Senator Steve Daines (R-MT) stopped by the set of Montana This Morning to discuss the latest issues impacting Montanans and the country.
The conversation started with an update on Montana Highway Patrol Trooper Wade Palmer, who is recovering in a Utah hospital.
Senator Daines said he and his wife were flying back from Washington, D.C. last Thursday and visited Trooper Palmer.
“I cannot tell you how appreciative they are of the incredible outpouring of support from Montanans,” he said. “The way the Montana Highway Patrol has rallied and the way all Montanans have rallied behind Trooper Palmer.”
While Palmer isn’t able to communicate, Daines said they were still able to connect.
“We were able to exchange some fist pumps, which was really encouraging, he’s a Grizzly, I’m a Bobcat,” Daines said. “We had a little fun and had a little Cat-Griz back and forth as well, but it was a real touching moment.”
The conversation then moved to Senator Daines’ trip to the southern border in February.
He told MTN News about being at ‘ground zero of the immigration and drug problem’ with Sen. David Perdue (R-Georgia). The two visited the Rio Grande Valley by McAllen, Texas.
He said one of the biggest takeaways from the trip was the amount of drugs that come over the border, calling it an “incredible problem” and a “methamphetamine crisis” on the border and in Montana.
Daines also advocated the need for physical security for Border Patrol, along with boots on the ground and better technology.
“When you talk to Border Patrol asking what do they need, they’ll tell you, ‘We need physical security. We need a wall,’” said Daines.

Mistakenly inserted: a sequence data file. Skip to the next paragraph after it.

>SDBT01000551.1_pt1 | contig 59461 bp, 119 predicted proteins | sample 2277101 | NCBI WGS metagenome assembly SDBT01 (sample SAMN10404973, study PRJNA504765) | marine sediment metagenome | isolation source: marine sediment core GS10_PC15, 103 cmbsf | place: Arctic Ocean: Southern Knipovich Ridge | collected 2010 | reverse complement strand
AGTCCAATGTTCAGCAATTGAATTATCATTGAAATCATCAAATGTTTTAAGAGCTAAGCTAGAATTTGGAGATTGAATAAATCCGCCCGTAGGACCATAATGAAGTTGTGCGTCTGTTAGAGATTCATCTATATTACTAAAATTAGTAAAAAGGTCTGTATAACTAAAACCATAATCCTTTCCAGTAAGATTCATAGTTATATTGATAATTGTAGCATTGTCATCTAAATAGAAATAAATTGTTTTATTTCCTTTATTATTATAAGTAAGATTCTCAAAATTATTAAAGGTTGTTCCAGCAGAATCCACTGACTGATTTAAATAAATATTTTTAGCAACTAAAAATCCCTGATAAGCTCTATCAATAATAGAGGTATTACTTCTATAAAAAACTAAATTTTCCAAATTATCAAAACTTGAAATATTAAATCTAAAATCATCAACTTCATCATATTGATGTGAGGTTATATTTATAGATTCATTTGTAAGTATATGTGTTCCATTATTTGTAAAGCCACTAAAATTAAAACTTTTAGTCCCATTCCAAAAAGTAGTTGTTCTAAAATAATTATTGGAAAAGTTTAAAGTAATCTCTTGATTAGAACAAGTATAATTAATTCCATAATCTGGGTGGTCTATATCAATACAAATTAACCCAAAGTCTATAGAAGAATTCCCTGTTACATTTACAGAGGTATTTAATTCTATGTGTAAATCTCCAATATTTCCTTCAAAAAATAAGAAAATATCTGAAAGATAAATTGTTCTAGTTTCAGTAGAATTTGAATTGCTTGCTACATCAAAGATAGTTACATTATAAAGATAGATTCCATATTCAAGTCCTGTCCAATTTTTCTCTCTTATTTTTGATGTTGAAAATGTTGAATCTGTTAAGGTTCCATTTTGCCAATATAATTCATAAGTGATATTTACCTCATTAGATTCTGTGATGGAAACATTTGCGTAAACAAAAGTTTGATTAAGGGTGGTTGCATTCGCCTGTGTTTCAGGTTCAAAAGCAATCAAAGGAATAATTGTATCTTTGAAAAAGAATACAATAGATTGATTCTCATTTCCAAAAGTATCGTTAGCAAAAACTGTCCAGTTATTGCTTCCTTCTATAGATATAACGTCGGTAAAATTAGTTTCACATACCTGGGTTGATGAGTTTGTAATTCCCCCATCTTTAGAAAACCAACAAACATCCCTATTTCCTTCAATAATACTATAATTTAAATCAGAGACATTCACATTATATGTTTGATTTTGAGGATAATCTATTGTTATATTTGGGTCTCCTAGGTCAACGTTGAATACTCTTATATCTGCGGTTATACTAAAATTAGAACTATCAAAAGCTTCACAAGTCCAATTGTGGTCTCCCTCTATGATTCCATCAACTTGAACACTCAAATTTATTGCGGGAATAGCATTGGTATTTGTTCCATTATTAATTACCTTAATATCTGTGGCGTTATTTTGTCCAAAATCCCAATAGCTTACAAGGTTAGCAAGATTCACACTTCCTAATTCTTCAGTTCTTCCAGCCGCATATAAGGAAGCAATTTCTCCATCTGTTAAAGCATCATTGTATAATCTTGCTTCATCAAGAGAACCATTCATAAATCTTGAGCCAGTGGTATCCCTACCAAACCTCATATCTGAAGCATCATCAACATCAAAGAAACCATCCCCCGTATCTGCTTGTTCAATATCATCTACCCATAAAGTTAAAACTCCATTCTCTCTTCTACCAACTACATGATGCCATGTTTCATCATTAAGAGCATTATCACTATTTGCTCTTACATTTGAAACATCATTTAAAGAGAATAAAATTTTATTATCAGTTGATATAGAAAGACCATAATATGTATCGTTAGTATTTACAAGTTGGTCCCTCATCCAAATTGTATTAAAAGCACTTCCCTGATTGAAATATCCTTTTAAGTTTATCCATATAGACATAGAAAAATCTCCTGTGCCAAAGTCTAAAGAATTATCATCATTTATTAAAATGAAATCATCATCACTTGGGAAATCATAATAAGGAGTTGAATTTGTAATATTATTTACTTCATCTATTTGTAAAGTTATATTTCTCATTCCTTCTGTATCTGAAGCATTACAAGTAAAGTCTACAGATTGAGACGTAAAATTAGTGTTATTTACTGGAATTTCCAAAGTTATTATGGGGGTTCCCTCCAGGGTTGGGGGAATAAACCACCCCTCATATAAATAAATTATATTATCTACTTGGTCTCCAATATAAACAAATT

Daines then commented on concerns regarding funding for projects at Malmstrom Air Force Base and the border wall, saying he’d been assured by Brig. Gen. John Allen that contracts will be fulfilled, specifically a missile maintenance facility.
He went on to say when it comes to funding the border wall and military projects, both futures are possible.
“I can tell you, those projects are going to get funded,” he stated.
The conversation then moved on to Daines’ work on recent bipartisan legislation for Electronic Logging Devices.
He stated previous regulations that came down for ELDs were not workable for Montanans.
“How do you ship cows, calves in northeast Montana, how do you get to yards in Nebraska and still meet these requirements? You can’t,” he said.
Daines emphasized the importance of agriculture in the state and the work Republicans and Democrats have done with the Department of Transportation along with Montana ranchers to get reasonable input on regulations.
“We’ll hopefully get that sorted out here in the not too distant future,” he said.
The conversation ended with another big issue in Montana: missing and murdered Indigenous people.
Daines stated he hopes to host a U.S. Senate Hearing in Browning on MMIW either this summer or fall and believes finding a solution is not a partisan issue.
“This is not a Republican or Democrat issue,” he said. “This is fighting for some of the most vulnerable in our society, and that’s these Native American women right now, who are tragically being murdered and at rates that are just unheard of.”
He also touched on his work to establish a national day of awareness for Missing and Murdered Indigenous Women and Girls on May 5th, adding it’s the birthday of Hanna Harris.
Harris was a Lame Deer woman who was found murdered on the Northern Cheyenne Reservation in 2013.